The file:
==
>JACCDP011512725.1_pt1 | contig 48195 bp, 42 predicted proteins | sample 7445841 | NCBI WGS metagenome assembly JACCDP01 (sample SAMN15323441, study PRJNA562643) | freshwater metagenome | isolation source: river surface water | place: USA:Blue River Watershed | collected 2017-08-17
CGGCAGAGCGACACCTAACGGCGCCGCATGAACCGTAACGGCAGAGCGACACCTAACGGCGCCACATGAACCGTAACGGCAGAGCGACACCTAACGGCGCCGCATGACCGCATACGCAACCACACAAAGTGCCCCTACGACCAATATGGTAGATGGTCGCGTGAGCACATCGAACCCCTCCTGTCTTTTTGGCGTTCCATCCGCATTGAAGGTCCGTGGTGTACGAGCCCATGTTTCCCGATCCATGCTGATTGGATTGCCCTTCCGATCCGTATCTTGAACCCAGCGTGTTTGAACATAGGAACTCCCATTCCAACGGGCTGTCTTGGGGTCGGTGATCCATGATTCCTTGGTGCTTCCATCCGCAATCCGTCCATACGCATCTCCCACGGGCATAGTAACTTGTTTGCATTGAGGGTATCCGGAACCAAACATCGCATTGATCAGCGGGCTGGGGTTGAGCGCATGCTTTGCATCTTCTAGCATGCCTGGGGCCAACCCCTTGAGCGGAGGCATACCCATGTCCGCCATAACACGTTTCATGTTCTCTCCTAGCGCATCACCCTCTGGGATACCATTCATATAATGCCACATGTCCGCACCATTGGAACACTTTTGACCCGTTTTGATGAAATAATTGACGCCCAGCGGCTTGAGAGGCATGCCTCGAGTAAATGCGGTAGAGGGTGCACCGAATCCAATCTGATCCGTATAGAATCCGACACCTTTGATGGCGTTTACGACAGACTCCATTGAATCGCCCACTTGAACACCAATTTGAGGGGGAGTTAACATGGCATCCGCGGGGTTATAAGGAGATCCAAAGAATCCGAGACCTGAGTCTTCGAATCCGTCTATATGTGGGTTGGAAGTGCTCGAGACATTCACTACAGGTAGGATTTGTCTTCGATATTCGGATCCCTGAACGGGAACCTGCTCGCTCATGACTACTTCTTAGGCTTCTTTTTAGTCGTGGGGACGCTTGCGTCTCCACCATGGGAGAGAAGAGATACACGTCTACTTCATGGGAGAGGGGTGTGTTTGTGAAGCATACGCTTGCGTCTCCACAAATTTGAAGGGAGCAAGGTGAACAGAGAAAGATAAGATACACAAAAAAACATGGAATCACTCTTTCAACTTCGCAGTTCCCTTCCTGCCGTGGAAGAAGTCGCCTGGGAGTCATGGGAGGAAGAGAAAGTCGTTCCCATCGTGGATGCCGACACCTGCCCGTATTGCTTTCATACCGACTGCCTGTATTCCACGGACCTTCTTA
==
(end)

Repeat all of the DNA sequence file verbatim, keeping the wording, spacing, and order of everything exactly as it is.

>JACCDP011512725.1_pt1 | contig 48195 bp, 42 predicted proteins | sample 7445841 | NCBI WGS metagenome assembly JACCDP01 (sample SAMN15323441, study PRJNA562643) | freshwater metagenome | isolation source: river surface water | place: USA:Blue River Watershed | collected 2017-08-17
CGGCAGAGCGACACCTAACGGCGCCGCATGAACCGTAACGGCAGAGCGACACCTAACGGCGCCACATGAACCGTAACGGCAGAGCGACACCTAACGGCGCCGCATGACCGCATACGCAACCACACAAAGTGCCCCTACGACCAATATGGTAGATGGTCGCGTGAGCACATCGAACCCCTCCTGTCTTTTTGGCGTTCCATCCGCATTGAAGGTCCGTGGTGTACGAGCCCATGTTTCCCGATCCATGCTGATTGGATTGCCCTTCCGATCCGTATCTTGAACCCAGCGTGTTTGAACATAGGAACTCCCATTCCAACGGGCTGTCTTGGGGTCGGTGATCCATGATTCCTTGGTGCTTCCATCCGCAATCCGTCCATACGCATCTCCCACGGGCATAGTAACTTGTTTGCATTGAGGGTATCCGGAACCAAACATCGCATTGATCAGCGGGCTGGGGTTGAGCGCATGCTTTGCATCTTCTAGCATGCCTGGGGCCAACCCCTTGAGCGGAGGCATACCCATGTCCGCCATAACACGTTTCATGTTCTCTCCTAGCGCATCACCCTCTGGGATACCATTCATATAATGCCACATGTCCGCACCATTGGAACACTTTTGACCCGTTTTGATGAAATAATTGACGCCCAGCGGCTTGAGAGGCATGCCTCGAGTAAATGCGGTAGAGGGTGCACCGAATCCAATCTGATCCGTATAGAATCCGACACCTTTGATGGCGTTTACGACAGACTCCATTGAATCGCCCACTTGAACACCAATTTGAGGGGGAGTTAACATGGCATCCGCGGGGTTATAAGGAGATCCAAAGAATCCGAGACCTGAGTCTTCGAATCCGTCTATATGTGGGTTGGAAGTGCTCGAGACATTCACTACAGGTAGGATTTGTCTTCGATATTCGGATCCCTGAACGGGAACCTGCTCGCTCATGACTACTTCTTAGGCTTCTTTTTAGTCGTGGGGACGCTTGCGTCTCCACCATGGGAGAGAAGAGATACACGTCTACTTCATGGGAGAGGGGTGTGTTTGTGAAGCATACGCTTGCGTCTCCACAAATTTGAAGGGAGCAAGGTGAACAGAGAAAGATAAGATACACAAAAAAACATGGAATCACTCTTTCAACTTCGCAGTTCCCTTCCTGCCGTGGAAGAAGTCGCCTGGGAGTCATGGGAGGAAGAGAAAGTCGTTCCCATCGTGGATGCCGACACCTGCCCGTATTGCTTTCATACCGACTGCCTGTATTCCACGGACCTTCTTA